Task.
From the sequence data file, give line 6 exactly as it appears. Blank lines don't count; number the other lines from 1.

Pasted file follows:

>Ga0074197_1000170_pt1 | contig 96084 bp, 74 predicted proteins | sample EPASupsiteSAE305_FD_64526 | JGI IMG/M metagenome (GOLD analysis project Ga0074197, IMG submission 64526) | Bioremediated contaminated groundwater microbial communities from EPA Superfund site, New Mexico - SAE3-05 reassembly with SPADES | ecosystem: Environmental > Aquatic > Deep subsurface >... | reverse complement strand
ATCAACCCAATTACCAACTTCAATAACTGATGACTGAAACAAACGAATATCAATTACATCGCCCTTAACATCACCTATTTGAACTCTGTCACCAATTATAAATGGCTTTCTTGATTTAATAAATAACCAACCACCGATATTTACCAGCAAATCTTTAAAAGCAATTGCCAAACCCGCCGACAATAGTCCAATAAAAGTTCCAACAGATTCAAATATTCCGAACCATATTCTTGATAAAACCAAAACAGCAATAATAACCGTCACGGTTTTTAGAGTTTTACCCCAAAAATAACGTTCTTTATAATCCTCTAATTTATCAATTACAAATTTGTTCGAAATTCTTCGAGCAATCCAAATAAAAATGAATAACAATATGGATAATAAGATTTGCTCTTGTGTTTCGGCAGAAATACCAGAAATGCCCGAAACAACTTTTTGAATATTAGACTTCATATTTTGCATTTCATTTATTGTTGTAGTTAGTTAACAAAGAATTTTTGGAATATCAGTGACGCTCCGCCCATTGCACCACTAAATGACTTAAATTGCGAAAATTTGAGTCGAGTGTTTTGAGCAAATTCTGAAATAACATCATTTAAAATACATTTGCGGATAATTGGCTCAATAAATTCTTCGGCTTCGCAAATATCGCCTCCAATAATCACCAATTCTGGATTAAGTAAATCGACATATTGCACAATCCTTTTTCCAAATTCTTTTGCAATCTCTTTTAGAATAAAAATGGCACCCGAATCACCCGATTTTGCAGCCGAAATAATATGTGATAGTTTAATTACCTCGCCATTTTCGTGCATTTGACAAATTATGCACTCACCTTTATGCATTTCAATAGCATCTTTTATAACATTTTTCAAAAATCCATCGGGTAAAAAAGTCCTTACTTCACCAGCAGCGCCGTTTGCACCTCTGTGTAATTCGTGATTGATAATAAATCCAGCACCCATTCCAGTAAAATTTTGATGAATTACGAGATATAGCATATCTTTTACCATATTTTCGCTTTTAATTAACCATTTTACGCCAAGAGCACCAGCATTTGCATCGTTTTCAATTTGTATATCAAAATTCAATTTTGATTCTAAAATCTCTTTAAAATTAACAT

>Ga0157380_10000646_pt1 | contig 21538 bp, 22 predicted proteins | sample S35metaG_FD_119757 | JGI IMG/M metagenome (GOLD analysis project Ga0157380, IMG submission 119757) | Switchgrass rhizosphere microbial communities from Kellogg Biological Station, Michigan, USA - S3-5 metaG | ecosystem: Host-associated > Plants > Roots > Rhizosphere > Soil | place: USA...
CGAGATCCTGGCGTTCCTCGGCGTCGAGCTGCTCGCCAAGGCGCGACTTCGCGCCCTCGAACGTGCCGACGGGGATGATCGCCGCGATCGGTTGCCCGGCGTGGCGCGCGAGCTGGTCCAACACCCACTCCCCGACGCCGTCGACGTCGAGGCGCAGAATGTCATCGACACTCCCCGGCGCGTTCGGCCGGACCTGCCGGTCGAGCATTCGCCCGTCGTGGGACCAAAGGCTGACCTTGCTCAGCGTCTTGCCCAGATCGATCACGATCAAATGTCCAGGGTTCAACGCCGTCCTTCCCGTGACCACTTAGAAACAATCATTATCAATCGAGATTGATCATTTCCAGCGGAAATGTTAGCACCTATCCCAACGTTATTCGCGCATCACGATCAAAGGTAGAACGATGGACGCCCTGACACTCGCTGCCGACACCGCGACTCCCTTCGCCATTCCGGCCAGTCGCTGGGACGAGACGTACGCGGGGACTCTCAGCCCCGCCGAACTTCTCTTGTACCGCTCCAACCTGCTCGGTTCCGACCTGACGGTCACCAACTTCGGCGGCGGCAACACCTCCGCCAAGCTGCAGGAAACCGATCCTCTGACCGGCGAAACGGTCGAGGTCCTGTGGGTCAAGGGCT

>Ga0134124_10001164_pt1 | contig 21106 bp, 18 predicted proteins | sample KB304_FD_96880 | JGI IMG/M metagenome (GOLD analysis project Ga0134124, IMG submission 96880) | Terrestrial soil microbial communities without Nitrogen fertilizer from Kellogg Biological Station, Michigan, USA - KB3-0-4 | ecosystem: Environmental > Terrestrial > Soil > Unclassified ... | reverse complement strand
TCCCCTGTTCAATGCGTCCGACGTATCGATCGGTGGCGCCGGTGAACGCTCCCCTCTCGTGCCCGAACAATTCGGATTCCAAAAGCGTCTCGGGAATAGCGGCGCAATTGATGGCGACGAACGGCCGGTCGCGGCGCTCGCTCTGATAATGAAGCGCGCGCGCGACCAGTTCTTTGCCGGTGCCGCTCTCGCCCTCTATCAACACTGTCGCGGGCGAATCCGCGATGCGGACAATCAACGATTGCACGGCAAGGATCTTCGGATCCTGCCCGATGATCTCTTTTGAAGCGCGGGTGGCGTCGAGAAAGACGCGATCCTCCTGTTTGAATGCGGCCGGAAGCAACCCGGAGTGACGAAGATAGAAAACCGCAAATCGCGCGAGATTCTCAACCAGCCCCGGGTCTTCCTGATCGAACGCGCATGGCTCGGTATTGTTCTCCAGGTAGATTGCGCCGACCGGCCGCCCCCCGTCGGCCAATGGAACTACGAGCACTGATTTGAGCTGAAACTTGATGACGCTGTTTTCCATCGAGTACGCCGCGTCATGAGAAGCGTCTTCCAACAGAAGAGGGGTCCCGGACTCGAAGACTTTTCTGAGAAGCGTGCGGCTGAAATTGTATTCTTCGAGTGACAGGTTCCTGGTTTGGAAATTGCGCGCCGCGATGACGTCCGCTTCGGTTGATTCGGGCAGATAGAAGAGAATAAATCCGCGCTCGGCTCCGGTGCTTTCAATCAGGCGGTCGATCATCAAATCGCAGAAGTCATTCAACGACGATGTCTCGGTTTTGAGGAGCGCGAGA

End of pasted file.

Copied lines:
TCCCCTGTTCAATGCGTCCGACGTATCGATCGGTGGCGCCGGTGAACGCTCCCCTCTCGTGCCCGAACAATTCGGATTCCAAAAGCGTCTCGGGAATAGCGGCGCAATTGATGGCGACGAACGGCCGGTCGCGGCGCTCGCTCTGATAATGAAGCGCGCGCGCGACCAGTTCTTTGCCGGTGCCGCTCTCGCCCTCTATCAACACTGTCGCGGGCGAATCCGCGATGCGGACAATCAACGATTGCACGGCAAGGATCTTCGGATCCTGCCCGATGATCTCTTTTGAAGCGCGGGTGGCGTCGAGAAAGACGCGATCCTCCTGTTTGAATGCGGCCGGAAGCAACCCGGAGTGACGAAGATAGAAAACCGCAAATCGCGCGAGATTCTCAACCAGCCCCGGGTCTTCCTGATCGAACGCGCATGGCTCGGTATTGTTCTCCAGGTAGATTGCGCCGACCGGCCGCCCCCCGTCGGCCAATGGAACTACGAGCACTGATTTGAGCTGAAACTTGATGACGCTGTTTTCCATCGAGTACGCCGCGTCATGAGAAGCGTCTTCCAACAGAAGAGGGGTCCCGGACTCGAAGACTTTTCTGAGAAGCGTGCGGCTGAAATTGTATTCTTCGAGTGACAGGTTCCTGGTTTGGAAATTGCGCGCCGCGATGACGTCCGCTTCGGTTGATTCGGGCAGATAGAAGAGAATAAATCCGCGCTCGGCTCCGGTGCTTTCAATCAGGCGGTCGATCATCAAATCGCAGAAGTCATTCAACGACGATGTCTCGGTTTTGAGGAGCGCGAGA